One of the world’s leading killer infectious diseases—tuberculosis (TB)—is surging in the United States with cases rising more than 9 percent last year.
At present, an estimated 13 million people are living in the United States with latent TB infections, according to the Centers for Disease Control and Prevention (CDC). TB kills upward of 12 percent of those who’ve been infected.
Some of the underlying causes contributing to the recent spike in cases are misdiagnosis as COVID-19 by health care professionals and the ongoing illegal immigration crisis at the U.S. southern border.
“TB, globally, is one of the most common infections resulting in disability and premature deaths around the world,” infectious disease expert Dr. William Schaffner told The Epoch Times.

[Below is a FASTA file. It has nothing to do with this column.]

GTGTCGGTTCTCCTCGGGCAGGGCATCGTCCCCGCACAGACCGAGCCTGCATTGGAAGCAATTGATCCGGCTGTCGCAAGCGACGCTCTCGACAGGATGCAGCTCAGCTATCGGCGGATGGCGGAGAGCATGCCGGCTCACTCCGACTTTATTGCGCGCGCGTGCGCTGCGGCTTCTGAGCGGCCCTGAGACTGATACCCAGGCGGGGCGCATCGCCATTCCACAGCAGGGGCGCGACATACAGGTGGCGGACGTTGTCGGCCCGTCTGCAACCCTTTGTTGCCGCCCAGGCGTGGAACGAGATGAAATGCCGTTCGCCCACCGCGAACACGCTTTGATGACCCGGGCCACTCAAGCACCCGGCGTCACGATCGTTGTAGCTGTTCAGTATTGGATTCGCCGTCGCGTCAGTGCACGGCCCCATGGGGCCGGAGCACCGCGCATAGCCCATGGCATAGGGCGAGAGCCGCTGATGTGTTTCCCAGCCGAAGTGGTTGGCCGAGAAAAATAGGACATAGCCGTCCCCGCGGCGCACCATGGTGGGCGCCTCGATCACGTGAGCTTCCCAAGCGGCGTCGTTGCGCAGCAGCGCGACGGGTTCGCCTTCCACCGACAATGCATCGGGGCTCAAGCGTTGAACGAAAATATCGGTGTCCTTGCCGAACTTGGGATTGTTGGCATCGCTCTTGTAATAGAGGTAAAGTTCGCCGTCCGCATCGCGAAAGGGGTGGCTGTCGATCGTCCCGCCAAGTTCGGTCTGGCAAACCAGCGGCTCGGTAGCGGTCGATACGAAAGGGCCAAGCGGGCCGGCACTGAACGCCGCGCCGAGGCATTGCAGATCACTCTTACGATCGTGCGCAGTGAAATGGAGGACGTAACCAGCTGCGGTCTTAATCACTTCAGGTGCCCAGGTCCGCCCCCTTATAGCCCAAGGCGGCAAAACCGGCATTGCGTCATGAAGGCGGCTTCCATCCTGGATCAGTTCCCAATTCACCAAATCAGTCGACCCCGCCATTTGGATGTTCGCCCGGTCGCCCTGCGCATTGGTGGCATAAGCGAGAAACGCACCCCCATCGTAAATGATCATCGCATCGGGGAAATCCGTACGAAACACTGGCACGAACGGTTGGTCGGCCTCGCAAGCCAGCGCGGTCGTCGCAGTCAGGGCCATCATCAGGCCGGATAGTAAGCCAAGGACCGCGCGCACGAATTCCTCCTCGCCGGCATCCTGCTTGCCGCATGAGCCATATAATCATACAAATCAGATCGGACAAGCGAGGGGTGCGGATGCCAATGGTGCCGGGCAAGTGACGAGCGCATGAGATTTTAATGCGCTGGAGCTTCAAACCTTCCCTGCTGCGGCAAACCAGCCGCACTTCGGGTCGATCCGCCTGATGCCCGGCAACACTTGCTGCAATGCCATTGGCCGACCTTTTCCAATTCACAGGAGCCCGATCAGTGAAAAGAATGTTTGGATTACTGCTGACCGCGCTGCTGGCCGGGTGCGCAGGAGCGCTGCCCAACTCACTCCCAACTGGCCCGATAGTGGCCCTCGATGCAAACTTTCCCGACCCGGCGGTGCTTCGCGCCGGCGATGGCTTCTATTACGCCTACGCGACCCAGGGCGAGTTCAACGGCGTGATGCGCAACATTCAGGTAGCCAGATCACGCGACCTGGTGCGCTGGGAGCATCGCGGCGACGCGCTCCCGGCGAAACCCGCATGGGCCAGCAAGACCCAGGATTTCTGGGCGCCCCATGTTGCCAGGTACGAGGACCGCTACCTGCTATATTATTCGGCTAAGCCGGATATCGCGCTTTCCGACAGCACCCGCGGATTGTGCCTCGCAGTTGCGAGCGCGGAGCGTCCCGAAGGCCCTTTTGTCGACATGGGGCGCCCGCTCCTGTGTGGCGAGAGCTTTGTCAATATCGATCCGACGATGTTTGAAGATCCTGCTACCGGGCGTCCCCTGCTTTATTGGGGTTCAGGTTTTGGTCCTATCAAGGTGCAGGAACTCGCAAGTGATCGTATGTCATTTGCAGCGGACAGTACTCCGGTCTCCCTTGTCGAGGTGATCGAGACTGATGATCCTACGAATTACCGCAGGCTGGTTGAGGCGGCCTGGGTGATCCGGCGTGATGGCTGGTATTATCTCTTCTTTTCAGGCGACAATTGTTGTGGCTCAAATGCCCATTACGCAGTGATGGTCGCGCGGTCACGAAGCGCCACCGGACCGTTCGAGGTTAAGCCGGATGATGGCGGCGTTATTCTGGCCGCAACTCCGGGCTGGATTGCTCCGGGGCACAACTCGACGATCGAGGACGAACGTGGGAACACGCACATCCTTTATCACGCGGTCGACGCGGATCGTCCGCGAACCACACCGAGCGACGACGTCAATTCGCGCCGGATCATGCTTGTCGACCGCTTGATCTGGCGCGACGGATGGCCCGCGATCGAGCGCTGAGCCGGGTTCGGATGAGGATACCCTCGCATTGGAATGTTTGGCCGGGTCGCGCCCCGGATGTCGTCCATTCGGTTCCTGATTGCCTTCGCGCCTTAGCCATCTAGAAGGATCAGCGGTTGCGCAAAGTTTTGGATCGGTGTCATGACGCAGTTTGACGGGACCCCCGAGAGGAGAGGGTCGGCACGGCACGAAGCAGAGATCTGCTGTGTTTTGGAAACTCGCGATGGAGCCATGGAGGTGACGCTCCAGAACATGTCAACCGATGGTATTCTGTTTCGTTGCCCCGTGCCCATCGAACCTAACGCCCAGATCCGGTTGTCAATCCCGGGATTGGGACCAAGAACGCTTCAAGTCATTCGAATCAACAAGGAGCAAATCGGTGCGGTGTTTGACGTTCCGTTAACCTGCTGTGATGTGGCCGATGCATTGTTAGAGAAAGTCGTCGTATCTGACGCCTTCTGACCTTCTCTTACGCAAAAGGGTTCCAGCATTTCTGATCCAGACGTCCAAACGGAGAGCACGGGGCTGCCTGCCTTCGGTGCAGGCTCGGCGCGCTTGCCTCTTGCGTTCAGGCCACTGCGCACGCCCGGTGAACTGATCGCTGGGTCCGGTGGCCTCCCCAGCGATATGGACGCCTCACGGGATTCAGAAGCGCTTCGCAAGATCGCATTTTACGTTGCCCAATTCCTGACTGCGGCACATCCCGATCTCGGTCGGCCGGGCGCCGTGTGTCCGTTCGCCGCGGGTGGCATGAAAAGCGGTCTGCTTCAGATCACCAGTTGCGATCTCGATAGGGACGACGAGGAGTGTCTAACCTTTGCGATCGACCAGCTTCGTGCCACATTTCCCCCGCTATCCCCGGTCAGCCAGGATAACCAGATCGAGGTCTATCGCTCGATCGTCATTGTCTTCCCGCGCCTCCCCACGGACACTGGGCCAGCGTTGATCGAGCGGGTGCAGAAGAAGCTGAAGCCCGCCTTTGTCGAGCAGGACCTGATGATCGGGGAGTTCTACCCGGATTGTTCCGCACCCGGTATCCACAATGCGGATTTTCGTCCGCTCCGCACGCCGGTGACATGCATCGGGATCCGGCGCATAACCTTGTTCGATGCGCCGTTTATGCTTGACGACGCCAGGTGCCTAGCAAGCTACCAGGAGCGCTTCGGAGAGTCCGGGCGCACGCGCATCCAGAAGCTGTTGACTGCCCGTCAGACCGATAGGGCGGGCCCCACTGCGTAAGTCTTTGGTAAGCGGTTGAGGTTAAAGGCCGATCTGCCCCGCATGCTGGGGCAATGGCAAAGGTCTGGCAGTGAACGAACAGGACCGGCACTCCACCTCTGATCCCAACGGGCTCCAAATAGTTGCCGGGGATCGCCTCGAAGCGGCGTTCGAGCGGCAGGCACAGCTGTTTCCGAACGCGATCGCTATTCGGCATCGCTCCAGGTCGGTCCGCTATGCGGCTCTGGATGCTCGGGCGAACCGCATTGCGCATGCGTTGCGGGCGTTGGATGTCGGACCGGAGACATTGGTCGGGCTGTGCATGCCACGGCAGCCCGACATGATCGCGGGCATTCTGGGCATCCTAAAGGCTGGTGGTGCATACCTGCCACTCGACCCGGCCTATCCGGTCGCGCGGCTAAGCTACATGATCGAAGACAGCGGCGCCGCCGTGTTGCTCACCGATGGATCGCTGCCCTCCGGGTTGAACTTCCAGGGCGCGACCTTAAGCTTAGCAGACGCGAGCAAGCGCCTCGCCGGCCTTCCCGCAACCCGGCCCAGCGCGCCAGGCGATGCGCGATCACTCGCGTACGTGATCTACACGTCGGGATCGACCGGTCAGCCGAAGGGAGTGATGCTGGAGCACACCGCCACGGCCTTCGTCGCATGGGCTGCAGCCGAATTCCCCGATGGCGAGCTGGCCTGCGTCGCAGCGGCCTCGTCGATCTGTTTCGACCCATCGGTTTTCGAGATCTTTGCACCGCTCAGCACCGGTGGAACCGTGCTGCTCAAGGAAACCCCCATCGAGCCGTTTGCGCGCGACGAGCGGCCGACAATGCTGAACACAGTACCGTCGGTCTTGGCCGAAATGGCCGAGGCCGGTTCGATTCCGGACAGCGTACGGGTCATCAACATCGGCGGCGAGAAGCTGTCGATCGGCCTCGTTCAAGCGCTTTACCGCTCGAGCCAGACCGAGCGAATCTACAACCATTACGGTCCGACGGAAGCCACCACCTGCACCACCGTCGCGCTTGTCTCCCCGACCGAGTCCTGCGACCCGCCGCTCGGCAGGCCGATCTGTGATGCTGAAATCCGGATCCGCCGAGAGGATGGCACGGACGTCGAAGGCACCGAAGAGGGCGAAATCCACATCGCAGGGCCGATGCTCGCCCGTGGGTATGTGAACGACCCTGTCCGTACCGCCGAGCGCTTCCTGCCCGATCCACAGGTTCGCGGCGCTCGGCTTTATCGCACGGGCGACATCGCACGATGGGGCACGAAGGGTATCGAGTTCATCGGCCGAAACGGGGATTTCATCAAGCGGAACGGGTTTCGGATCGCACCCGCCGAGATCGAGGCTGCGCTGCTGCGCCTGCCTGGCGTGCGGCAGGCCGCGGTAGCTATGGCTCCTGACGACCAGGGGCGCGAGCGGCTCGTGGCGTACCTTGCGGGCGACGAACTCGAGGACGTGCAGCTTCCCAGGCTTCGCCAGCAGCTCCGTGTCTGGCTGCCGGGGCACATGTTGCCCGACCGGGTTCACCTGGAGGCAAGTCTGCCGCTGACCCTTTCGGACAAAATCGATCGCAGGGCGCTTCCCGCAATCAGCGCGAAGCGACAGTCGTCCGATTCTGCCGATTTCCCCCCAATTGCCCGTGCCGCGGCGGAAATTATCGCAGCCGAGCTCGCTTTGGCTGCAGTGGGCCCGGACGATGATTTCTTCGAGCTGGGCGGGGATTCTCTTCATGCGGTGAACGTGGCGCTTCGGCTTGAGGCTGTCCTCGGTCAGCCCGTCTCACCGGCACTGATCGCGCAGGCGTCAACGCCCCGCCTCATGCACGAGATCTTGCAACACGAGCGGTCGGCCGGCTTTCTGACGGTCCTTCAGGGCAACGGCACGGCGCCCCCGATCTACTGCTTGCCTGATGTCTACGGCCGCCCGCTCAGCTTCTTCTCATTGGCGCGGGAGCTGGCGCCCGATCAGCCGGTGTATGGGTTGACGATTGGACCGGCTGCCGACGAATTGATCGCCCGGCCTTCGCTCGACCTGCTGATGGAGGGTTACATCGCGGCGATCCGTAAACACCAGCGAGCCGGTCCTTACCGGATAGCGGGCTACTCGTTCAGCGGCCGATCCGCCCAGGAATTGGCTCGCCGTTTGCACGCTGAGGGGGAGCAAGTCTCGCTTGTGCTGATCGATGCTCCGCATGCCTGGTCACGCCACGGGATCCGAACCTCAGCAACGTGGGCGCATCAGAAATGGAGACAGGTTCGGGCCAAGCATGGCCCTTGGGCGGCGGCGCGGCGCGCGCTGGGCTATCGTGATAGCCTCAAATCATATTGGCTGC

Schaffner is a professor in the Division of Infectious Diseases at the Vanderbilt University School of Medicine in Nashville, Tennessee. He said that while some commonalities are shared between TB and COVID-19, one specific characteristic helps identify the former.
“Both affect the lungs, but the longer duration of TB symptoms distinguish it directly.”
The CDC says that part of the reason for the rise in reported cases in 2021 could be misdiagnosis as COVID-19.
Meanwhile, U.S. states are seeing a rise in TB cases that began last year and have continued into 2022. Some of the states with a growing number of reports include Washington, Texas, and California.
“It’s been 20 years since we saw a cluster of TB cases like this,” says Dr. Tao Sheng Kwan-Gett, Washington state’s chief science officer.
On April 28, Washington state’s Department of Health (DOH) reported the largest outbreak of TB in nearly two decades. Cases rose notably, catching the eye of the DOH in 2021, when 199 cases of TB were documented in the state, which was a 22 percent increase from the previous year.